As reported on NewsOn6.com, a key witness in the Tulsa Police corruption case is hoping to get $400,000 from authorities after helping the FBI to build a case against corrupt Tulsa Police officers. There will always be controversy over paying convicted criminals to provide information to law enforcement, but it is surely impossible to put a price on the value to society in rooting out corrupt officials.
Tulsa’s budget will have to accommodate between $700,000 to $900,000 to handle a wave of lawsuits which are arising as a result of a corruption scandal in the city’s police department. As reported by Tulsa World, three lawsuits have already been filed against the Tulsa police for wrongful imprisonment. This is because police officers allegedly stole drugs and money, planted drugs in houses, falsified search warrants and made up confidential informants.
Sheila Devereux has asked for a review of her 2005 drugs trafficking conviction for which she is currently serving time in prison. As reported in Tulsa World, the request is justified by the fact that her arrest involved two Tulsa police officers who are charged with planting drugs and fabricating confidential informants. Devereux has maintained her innocence throughout. 21 people have already had their convictions or cases against them dismissed in one of Oklahoma’s most revealing police corruption trials.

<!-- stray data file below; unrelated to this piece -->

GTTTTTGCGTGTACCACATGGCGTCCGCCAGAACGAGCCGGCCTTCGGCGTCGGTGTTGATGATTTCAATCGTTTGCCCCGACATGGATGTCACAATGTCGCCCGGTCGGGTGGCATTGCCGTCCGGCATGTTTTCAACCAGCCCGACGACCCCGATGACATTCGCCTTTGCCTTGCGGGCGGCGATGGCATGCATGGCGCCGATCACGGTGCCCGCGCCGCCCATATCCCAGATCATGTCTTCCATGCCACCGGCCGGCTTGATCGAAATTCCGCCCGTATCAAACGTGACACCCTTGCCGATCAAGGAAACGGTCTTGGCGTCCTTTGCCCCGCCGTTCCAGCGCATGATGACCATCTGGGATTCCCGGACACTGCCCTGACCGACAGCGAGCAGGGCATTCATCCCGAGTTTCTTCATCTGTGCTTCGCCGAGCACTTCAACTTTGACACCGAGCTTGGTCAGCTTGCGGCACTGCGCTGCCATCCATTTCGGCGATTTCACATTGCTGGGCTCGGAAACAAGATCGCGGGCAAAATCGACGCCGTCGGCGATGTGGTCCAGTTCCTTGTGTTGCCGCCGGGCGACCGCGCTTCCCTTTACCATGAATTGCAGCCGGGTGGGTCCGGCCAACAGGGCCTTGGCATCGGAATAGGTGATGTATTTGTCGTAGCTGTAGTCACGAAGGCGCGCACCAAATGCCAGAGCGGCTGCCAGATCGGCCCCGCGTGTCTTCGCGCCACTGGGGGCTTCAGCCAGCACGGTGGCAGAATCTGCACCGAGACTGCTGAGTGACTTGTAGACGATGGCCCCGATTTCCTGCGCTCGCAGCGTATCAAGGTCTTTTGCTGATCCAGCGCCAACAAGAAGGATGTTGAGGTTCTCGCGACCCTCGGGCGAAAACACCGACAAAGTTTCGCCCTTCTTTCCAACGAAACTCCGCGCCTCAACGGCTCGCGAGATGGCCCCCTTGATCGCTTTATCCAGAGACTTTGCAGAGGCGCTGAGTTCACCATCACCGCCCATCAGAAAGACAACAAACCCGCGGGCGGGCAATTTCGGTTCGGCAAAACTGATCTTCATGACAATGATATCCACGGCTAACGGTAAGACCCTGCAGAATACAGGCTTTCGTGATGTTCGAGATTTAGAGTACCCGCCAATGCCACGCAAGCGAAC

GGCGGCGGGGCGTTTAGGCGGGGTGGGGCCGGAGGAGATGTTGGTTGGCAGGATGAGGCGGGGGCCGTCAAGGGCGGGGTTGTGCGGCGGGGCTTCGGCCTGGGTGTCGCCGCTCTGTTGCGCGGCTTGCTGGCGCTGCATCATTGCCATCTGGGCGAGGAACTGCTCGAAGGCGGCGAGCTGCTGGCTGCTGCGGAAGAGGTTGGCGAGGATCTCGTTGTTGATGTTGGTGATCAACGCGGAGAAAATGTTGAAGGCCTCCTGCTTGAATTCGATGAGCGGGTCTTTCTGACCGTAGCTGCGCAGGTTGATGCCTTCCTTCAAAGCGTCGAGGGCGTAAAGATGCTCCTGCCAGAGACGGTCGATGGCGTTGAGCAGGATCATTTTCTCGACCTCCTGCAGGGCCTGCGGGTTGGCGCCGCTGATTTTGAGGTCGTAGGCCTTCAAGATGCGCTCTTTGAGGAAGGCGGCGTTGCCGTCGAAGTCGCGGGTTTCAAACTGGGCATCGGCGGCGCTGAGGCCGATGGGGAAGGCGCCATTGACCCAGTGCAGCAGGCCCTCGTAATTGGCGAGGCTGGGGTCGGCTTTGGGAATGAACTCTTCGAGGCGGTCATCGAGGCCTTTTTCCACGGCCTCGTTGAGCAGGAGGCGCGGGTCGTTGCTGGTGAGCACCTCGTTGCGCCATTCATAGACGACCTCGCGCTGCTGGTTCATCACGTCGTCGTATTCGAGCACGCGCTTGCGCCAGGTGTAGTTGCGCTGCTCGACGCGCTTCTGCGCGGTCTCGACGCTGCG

How could all of this have been avoided? Better procedures, processes and accountability mechanisms would have been a start. The world of undercover narcotics investigations is typically opaque, but that doesn’t mean that internal control mechanisms can’t be effective in maintaining management oversight.
Demario Harris must be a happy man. On Wednesday his life sentence for possession of cocaine with intent to distribute was thrown out by a U.S. District Judge because two police officers allegedly used a fabricated confidential informant and a falsified search warrant to justify his arrest. As reported by Tulsa World, Harris is the 21st person to be released early from prison as a result of an investigation into corruption within the police.
It must be highly frustrating for Tulsa Police to see convicted drug dealers having their sentences dismissed. However, it emphasises the point that shortcuts should never be taken to secure an arrest. Take a moment to think about the communities in Tulsa though – 21 people that police and the judicial system said were criminals are now exonerated and back in the community – faith in the judicial system really must be at an all time low, and all because of a few over-zealous cops…